Baltimore Sun Admits Tough Gun Laws Didn't Stop Great Mills Shooter

The Great Mills High School shooting is a tragedy. Any such shooting is a tragedy, even if no one is hurt. The loss of innocence in students who suddenly have to face the reality that some people just want to kill others is enough of a reason to mourn. It’s just made worse when innocent lives are lost.


The fact that this happened in Maryland, a rather anti-gun state, is interesting for many of us. It was apparently also interesting to the Baltimore Sun.

The gun used by the suspected teenage shooter at a St. Mary’s County high school is difficult for adults to buy under Maryland’s tough gun laws.

Law enforcement officials said [the shooter], 17, used a 9mm Glock handgun in an attack Tuesday morning at Great Mills High School that left him dead and two other teenagers injured.

Gun laws passed in the wake of the Sandy Hook shooting in Newtown, Conn., makes it difficult to buy handguns, reforms passed to deter straw purchases. Those same laws also exempt gun ownership from public records requests.

Although the assault weapons ban the General Assembly passed in 2013 gets the most attention, the legislature also passed a handgun licensing law that year that requires fingerprinting, four hours of training, a $50 fee and an extensive background check to get a handgun license.

Once buyers have a license, they’re subject to the state’s other handgun laws, which require a seven-day waiting period and for buyers to be at least 21 years old . Buyers may also only buy one gun per month unless they hold a special collector’s license.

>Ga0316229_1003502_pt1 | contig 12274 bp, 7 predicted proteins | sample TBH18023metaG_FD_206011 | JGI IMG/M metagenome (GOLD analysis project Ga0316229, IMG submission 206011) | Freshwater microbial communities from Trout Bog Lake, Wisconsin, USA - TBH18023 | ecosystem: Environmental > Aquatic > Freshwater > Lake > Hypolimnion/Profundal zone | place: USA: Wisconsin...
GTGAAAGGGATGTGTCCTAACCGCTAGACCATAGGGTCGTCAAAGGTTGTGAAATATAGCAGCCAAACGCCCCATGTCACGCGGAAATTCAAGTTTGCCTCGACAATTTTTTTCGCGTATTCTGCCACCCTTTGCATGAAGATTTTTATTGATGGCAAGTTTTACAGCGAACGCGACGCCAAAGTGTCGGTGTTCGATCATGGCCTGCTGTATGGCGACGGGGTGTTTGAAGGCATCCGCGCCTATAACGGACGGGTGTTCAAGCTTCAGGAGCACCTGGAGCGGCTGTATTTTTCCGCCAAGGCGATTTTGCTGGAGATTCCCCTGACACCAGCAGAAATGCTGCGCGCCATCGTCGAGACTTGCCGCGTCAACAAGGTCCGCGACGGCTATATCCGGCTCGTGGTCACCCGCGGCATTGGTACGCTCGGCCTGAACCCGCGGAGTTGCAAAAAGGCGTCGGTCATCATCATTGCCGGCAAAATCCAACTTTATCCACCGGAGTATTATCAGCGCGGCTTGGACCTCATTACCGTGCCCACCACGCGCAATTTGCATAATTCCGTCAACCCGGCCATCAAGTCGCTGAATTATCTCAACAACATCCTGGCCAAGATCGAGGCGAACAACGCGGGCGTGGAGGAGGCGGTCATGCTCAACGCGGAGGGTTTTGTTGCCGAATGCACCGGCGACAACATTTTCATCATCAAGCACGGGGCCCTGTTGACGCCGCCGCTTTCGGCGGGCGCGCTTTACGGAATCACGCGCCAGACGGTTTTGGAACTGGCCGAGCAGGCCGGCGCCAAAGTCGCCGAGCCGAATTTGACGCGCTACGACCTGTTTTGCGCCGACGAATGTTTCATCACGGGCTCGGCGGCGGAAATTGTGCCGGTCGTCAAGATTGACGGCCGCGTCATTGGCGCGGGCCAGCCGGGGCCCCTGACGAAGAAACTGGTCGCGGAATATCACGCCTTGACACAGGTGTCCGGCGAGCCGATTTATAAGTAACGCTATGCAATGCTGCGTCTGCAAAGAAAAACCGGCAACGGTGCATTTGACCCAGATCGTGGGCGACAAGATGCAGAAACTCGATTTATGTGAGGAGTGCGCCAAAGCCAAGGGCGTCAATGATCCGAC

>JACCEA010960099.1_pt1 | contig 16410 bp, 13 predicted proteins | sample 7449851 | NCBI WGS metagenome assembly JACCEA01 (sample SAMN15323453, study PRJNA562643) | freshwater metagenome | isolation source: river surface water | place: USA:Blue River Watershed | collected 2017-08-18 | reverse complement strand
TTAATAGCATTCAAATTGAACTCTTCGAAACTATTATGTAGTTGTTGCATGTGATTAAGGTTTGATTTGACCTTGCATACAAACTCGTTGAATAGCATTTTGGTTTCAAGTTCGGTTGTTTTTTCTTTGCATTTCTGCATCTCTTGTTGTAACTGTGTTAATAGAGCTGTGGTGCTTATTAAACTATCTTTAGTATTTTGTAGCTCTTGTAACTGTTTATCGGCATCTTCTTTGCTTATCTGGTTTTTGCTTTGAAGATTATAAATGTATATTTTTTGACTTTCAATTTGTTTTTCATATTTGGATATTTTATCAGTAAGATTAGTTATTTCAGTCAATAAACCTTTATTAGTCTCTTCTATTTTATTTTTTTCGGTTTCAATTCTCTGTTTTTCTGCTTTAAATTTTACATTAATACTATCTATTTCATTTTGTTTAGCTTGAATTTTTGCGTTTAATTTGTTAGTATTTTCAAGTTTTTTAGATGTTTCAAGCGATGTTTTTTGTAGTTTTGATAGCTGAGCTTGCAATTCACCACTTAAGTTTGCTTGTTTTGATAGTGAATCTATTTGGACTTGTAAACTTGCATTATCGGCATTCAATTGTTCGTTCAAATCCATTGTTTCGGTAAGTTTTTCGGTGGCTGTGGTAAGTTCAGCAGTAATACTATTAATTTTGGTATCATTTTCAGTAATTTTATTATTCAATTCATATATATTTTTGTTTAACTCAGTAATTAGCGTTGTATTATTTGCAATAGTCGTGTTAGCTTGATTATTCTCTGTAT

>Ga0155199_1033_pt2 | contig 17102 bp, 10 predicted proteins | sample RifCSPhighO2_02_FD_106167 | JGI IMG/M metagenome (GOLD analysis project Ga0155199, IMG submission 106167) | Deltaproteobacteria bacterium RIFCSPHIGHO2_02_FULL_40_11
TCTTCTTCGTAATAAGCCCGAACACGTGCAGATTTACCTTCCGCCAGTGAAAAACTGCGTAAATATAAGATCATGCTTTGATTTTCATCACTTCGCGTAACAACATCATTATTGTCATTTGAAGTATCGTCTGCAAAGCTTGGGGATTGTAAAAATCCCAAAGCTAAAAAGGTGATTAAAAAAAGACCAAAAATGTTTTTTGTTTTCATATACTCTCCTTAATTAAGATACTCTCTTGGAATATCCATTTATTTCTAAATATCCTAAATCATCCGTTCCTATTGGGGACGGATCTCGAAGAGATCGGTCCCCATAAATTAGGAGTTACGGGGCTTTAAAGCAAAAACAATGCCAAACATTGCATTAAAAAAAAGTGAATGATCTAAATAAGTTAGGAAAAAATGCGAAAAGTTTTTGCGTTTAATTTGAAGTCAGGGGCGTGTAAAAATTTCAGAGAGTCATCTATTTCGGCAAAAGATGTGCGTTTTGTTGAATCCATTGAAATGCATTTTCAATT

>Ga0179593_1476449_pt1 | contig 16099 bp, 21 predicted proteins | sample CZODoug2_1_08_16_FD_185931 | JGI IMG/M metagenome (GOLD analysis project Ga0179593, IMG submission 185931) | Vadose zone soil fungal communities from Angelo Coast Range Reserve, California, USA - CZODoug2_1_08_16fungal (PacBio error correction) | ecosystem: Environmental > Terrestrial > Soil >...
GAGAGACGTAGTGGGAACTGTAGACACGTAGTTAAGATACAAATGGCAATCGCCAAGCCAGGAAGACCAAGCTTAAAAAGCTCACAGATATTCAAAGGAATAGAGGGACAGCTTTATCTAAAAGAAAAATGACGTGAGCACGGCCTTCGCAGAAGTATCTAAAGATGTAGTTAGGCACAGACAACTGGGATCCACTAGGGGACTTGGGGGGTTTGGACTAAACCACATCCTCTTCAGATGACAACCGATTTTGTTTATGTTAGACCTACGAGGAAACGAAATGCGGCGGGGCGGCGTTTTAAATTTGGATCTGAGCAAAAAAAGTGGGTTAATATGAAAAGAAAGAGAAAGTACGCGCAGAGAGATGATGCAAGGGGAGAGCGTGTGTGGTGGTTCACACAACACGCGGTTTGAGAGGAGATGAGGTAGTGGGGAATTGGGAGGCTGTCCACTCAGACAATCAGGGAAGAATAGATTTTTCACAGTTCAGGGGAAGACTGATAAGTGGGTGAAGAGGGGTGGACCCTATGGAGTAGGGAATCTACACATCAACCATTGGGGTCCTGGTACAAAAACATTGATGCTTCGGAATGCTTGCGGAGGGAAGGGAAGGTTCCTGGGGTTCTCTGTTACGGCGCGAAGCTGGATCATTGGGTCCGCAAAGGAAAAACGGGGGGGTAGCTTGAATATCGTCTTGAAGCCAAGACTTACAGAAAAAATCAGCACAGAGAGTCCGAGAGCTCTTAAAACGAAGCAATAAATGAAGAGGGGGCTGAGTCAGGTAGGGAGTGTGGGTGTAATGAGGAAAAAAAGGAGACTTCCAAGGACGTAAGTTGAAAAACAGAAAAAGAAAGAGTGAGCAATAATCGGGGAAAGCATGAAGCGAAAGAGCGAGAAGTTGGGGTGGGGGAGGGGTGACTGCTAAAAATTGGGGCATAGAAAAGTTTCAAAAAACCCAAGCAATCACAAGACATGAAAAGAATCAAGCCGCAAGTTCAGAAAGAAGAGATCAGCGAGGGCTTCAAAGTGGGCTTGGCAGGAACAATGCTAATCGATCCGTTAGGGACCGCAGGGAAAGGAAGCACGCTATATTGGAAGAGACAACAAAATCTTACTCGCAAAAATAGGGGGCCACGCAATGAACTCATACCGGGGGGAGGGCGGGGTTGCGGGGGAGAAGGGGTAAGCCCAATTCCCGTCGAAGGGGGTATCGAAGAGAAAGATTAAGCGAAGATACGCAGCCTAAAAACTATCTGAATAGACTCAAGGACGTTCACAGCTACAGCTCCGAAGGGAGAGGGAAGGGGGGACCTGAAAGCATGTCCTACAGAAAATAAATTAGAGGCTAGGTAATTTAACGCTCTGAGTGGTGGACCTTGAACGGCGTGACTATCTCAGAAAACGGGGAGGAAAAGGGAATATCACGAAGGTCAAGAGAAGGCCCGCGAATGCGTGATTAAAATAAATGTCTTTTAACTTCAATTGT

Yet, through it all, the killer still got his hands on a gun. It’s almost like all the gun control measures in the world don’t prevent these kinds of things.

We don’t know just yet how the killer in this case got his gun, only that he did. He was too young to legally buy any gun in any state, which means he either purchased it illegally in some way or he stole it. Many of these kinds of killers take firearms from family members who failed to secure their weapons sufficiently, but as of this writing, we still don’t know.


Many are pointing at the weapon and noting that the lower loss of life when compared to Parkland is due to the firearm not being an AR-15. However, it bears repeating that the most deadly school shooting in American history was perpetrated with a couple of handguns. The fact that he wasn’t using a modern sporting rifle means nothing.

What is clear is that despite the strict licensing laws in Maryland and all the hoops people have to jump through in order to buy a handgun, it didn’t do much, if anything, to prevent this attack.

The reality is that focusing on the tool being used is a band-aid at best. Without delving into the causes of violence – figuring out why people do things like this, as well as more “mundane” forms of violence – we’ll never really put a lid on this problem.

It’s not the gun, it’s something else.

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